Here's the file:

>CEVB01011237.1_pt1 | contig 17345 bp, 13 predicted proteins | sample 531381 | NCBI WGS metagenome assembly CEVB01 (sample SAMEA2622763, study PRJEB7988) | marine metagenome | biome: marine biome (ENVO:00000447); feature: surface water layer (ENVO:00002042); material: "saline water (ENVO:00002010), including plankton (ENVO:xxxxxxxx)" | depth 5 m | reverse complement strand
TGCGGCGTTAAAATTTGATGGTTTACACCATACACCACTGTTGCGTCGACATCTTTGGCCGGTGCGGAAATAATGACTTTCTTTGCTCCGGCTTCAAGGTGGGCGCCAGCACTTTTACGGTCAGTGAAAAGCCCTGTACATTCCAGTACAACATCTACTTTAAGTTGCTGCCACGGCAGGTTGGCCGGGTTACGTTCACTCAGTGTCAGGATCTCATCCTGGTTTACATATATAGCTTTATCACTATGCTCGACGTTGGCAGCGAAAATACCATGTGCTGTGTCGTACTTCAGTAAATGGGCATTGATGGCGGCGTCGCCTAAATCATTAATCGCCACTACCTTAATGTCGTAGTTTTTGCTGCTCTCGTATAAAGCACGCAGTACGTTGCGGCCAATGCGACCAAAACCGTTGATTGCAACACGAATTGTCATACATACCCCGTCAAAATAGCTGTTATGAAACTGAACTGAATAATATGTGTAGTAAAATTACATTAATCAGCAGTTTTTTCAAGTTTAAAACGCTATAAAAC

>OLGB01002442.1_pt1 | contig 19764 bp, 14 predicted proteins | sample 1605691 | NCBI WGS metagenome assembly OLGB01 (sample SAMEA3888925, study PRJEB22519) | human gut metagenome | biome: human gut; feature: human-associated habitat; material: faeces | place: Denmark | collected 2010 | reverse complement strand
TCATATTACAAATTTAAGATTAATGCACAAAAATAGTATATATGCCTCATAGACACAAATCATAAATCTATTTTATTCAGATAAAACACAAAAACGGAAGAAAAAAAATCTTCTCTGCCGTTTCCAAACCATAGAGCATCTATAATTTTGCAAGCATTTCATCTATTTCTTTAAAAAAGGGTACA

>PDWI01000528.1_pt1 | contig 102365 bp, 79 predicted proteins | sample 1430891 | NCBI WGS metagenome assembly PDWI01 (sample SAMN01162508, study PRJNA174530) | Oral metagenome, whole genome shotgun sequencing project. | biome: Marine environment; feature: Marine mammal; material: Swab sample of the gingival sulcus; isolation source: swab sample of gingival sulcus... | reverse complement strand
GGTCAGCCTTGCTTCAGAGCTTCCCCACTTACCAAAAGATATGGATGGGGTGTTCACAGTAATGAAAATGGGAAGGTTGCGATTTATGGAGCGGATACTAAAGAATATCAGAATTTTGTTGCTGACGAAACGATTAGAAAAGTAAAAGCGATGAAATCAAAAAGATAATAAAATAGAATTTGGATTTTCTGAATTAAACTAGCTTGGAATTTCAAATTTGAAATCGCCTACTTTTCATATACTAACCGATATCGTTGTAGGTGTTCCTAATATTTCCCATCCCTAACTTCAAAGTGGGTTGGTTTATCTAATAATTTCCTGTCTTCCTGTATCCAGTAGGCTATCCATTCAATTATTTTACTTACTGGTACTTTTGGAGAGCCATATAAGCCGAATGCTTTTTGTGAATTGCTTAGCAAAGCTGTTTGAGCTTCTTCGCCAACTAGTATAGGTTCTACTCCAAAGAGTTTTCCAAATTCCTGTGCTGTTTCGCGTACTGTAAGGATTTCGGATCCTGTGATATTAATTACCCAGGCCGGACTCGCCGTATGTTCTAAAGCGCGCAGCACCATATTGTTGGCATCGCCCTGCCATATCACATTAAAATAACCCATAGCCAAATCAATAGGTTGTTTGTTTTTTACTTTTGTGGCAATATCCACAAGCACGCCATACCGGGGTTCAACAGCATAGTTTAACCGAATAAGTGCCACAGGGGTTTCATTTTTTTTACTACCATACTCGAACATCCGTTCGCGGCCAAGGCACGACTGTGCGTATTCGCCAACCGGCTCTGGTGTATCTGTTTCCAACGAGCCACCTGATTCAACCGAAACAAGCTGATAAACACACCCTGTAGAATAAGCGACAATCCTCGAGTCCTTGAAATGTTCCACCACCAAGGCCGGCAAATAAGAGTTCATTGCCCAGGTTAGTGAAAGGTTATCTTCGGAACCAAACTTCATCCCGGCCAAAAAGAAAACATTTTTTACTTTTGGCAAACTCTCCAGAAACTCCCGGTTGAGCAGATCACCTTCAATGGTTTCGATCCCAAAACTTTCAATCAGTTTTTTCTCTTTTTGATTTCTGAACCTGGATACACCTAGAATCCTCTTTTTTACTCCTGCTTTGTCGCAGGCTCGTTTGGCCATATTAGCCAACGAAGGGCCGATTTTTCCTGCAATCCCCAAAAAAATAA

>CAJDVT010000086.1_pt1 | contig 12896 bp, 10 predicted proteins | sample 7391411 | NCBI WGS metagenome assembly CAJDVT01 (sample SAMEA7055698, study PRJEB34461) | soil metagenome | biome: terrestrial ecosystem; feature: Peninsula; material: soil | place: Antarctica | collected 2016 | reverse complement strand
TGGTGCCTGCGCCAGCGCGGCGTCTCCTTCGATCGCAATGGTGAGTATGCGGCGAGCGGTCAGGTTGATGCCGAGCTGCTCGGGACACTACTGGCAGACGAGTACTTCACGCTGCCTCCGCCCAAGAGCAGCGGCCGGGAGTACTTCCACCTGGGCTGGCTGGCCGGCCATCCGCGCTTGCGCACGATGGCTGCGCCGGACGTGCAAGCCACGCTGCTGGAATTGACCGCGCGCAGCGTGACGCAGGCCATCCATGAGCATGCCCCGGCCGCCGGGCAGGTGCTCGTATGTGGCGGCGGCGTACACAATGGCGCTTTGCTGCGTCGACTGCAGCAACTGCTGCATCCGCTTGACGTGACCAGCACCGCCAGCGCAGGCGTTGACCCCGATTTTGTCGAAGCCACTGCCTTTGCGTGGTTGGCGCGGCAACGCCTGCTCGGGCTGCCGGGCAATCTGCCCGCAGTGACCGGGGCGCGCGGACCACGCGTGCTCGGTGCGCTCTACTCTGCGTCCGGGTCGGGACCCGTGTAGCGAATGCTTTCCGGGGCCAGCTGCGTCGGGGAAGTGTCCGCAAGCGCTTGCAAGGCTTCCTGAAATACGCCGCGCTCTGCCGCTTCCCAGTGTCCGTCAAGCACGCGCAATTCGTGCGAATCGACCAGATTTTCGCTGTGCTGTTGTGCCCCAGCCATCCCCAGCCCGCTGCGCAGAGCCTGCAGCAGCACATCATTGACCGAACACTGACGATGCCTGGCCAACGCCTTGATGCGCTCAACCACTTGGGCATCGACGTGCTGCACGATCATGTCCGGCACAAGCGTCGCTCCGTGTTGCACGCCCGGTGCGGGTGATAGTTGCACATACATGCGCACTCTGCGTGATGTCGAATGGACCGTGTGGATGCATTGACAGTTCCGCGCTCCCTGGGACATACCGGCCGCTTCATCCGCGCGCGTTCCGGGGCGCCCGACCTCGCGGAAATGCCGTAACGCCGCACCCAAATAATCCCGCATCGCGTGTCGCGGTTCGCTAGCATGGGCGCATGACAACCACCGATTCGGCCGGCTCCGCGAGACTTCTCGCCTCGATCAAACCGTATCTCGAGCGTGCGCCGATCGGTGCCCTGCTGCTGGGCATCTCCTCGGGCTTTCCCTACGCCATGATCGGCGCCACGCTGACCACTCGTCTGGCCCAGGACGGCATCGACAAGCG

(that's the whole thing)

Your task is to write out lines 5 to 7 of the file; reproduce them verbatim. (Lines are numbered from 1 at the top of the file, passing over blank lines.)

>PDWI01000528.1_pt1 | contig 102365 bp, 79 predicted proteins | sample 1430891 | NCBI WGS metagenome assembly PDWI01 (sample SAMN01162508, study PRJNA174530) | Oral metagenome, whole genome shotgun sequencing project. | biome: Marine environment; feature: Marine mammal; material: Swab sample of the gingival sulcus; isolation source: swab sample of gingival sulcus... | reverse complement strand
GGTCAGCCTTGCTTCAGAGCTTCCCCACTTACCAAAAGATATGGATGGGGTGTTCACAGTAATGAAAATGGGAAGGTTGCGATTTATGGAGCGGATACTAAAGAATATCAGAATTTTGTTGCTGACGAAACGATTAGAAAAGTAAAAGCGATGAAATCAAAAAGATAATAAAATAGAATTTGGATTTTCTGAATTAAACTAGCTTGGAATTTCAAATTTGAAATCGCCTACTTTTCATATACTAACCGATATCGTTGTAGGTGTTCCTAATATTTCCCATCCCTAACTTCAAAGTGGGTTGGTTTATCTAATAATTTCCTGTCTTCCTGTATCCAGTAGGCTATCCATTCAATTATTTTACTTACTGGTACTTTTGGAGAGCCATATAAGCCGAATGCTTTTTGTGAATTGCTTAGCAAAGCTGTTTGAGCTTCTTCGCCAACTAGTATAGGTTCTACTCCAAAGAGTTTTCCAAATTCCTGTGCTGTTTCGCGTACTGTAAGGATTTCGGATCCTGTGATATTAATTACCCAGGCCGGACTCGCCGTATGTTCTAAAGCGCGCAGCACCATATTGTTGGCATCGCCCTGCCATATCACATTAAAATAACCCATAGCCAAATCAATAGGTTGTTTGTTTTTTACTTTTGTGGCAATATCCACAAGCACGCCATACCGGGGTTCAACAGCATAGTTTAACCGAATAAGTGCCACAGGGGTTTCATTTTTTTTACTACCATACTCGAACATCCGTTCGCGGCCAAGGCACGACTGTGCGTATTCGCCAACCGGCTCTGGTGTATCTGTTTCCAACGAGCCACCTGATTCAACCGAAACAAGCTGATAAACACACCCTGTAGAATAAGCGACAATCCTCGAGTCCTTGAAATGTTCCACCACCAAGGCCGGCAAATAAGAGTTCATTGCCCAGGTTAGTGAAAGGTTATCTTCGGAACCAAACTTCATCCCGGCCAAAAAGAAAACATTTTTTACTTTTGGCAAACTCTCCAGAAACTCCCGGTTGAGCAGATCACCTTCAATGGTTTCGATCCCAAAACTTTCAATCAGTTTTTTCTCTTTTTGATTTCTGAACCTGGATACACCTAGAATCCTCTTTTTTACTCCTGCTTTGTCGCAGGCTCGTTTGGCCATATTAGCCAACGAAGGGCCGATTTTTCCTGCAATCCCCAAAAAAATAA

>CAJDVT010000086.1_pt1 | contig 12896 bp, 10 predicted proteins | sample 7391411 | NCBI WGS metagenome assembly CAJDVT01 (sample SAMEA7055698, study PRJEB34461) | soil metagenome | biome: terrestrial ecosystem; feature: Peninsula; material: soil | place: Antarctica | collected 2016 | reverse complement strand